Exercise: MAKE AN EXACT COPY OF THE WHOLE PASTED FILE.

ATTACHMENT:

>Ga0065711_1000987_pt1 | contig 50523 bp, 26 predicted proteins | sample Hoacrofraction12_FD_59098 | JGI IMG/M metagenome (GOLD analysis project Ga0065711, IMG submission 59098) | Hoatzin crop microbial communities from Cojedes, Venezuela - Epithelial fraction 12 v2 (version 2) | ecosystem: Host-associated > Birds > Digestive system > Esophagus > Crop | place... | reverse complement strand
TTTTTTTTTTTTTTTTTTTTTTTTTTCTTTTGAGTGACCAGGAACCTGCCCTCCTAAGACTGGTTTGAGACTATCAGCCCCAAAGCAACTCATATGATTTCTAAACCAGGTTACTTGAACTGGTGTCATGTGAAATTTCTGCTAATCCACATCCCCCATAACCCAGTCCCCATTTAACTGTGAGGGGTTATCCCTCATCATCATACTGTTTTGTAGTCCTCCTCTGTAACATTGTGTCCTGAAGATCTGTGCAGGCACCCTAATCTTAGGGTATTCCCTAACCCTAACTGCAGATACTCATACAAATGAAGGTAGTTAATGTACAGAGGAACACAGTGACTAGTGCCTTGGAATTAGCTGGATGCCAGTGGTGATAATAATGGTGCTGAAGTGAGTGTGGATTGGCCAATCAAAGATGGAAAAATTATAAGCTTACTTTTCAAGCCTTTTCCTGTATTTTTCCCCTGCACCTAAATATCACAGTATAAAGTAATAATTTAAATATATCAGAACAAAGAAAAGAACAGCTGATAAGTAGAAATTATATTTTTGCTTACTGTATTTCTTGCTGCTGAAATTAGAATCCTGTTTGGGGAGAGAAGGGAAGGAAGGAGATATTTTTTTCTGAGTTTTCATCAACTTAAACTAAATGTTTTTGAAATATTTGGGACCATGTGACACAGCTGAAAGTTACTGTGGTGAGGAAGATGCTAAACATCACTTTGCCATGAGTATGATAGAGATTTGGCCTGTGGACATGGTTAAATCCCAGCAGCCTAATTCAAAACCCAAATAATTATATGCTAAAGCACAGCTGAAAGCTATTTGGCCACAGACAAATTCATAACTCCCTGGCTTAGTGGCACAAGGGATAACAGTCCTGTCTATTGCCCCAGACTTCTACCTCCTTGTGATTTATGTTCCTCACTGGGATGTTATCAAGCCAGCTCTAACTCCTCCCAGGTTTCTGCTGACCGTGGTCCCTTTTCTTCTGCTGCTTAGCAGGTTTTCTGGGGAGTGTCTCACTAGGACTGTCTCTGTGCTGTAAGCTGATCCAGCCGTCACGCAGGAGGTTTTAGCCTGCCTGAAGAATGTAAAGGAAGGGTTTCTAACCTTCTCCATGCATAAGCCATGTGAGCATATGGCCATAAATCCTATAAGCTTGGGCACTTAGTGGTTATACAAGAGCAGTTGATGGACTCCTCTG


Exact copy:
>Ga0065711_1000987_pt1 | contig 50523 bp, 26 predicted proteins | sample Hoacrofraction12_FD_59098 | JGI IMG/M metagenome (GOLD analysis project Ga0065711, IMG submission 59098) | Hoatzin crop microbial communities from Cojedes, Venezuela - Epithelial fraction 12 v2 (version 2) | ecosystem: Host-associated > Birds > Digestive system > Esophagus > Crop | place... | reverse complement strand
TTTTTTTTTTTTTTTTTTTTTTTTTTCTTTTGAGTGACCAGGAACCTGCCCTCCTAAGACTGGTTTGAGACTATCAGCCCCAAAGCAACTCATATGATTTCTAAACCAGGTTACTTGAACTGGTGTCATGTGAAATTTCTGCTAATCCACATCCCCCATAACCCAGTCCCCATTTAACTGTGAGGGGTTATCCCTCATCATCATACTGTTTTGTAGTCCTCCTCTGTAACATTGTGTCCTGAAGATCTGTGCAGGCACCCTAATCTTAGGGTATTCCCTAACCCTAACTGCAGATACTCATACAAATGAAGGTAGTTAATGTACAGAGGAACACAGTGACTAGTGCCTTGGAATTAGCTGGATGCCAGTGGTGATAATAATGGTGCTGAAGTGAGTGTGGATTGGCCAATCAAAGATGGAAAAATTATAAGCTTACTTTTCAAGCCTTTTCCTGTATTTTTCCCCTGCACCTAAATATCACAGTATAAAGTAATAATTTAAATATATCAGAACAAAGAAAAGAACAGCTGATAAGTAGAAATTATATTTTTGCTTACTGTATTTCTTGCTGCTGAAATTAGAATCCTGTTTGGGGAGAGAAGGGAAGGAAGGAGATATTTTTTTCTGAGTTTTCATCAACTTAAACTAAATGTTTTTGAAATATTTGGGACCATGTGACACAGCTGAAAGTTACTGTGGTGAGGAAGATGCTAAACATCACTTTGCCATGAGTATGATAGAGATTTGGCCTGTGGACATGGTTAAATCCCAGCAGCCTAATTCAAAACCCAAATAATTATATGCTAAAGCACAGCTGAAAGCTATTTGGCCACAGACAAATTCATAACTCCCTGGCTTAGTGGCACAAGGGATAACAGTCCTGTCTATTGCCCCAGACTTCTACCTCCTTGTGATTTATGTTCCTCACTGGGATGTTATCAAGCCAGCTCTAACTCCTCCCAGGTTTCTGCTGACCGTGGTCCCTTTTCTTCTGCTGCTTAGCAGGTTTTCTGGGGAGTGTCTCACTAGGACTGTCTCTGTGCTGTAAGCTGATCCAGCCGTCACGCAGGAGGTTTTAGCCTGCCTGAAGAATGTAAAGGAAGGGTTTCTAACCTTCTCCATGCATAAGCCATGTGAGCATATGGCCATAAATCCTATAAGCTTGGGCACTTAGTGGTTATACAAGAGCAGTTGATGGACTCCTCTG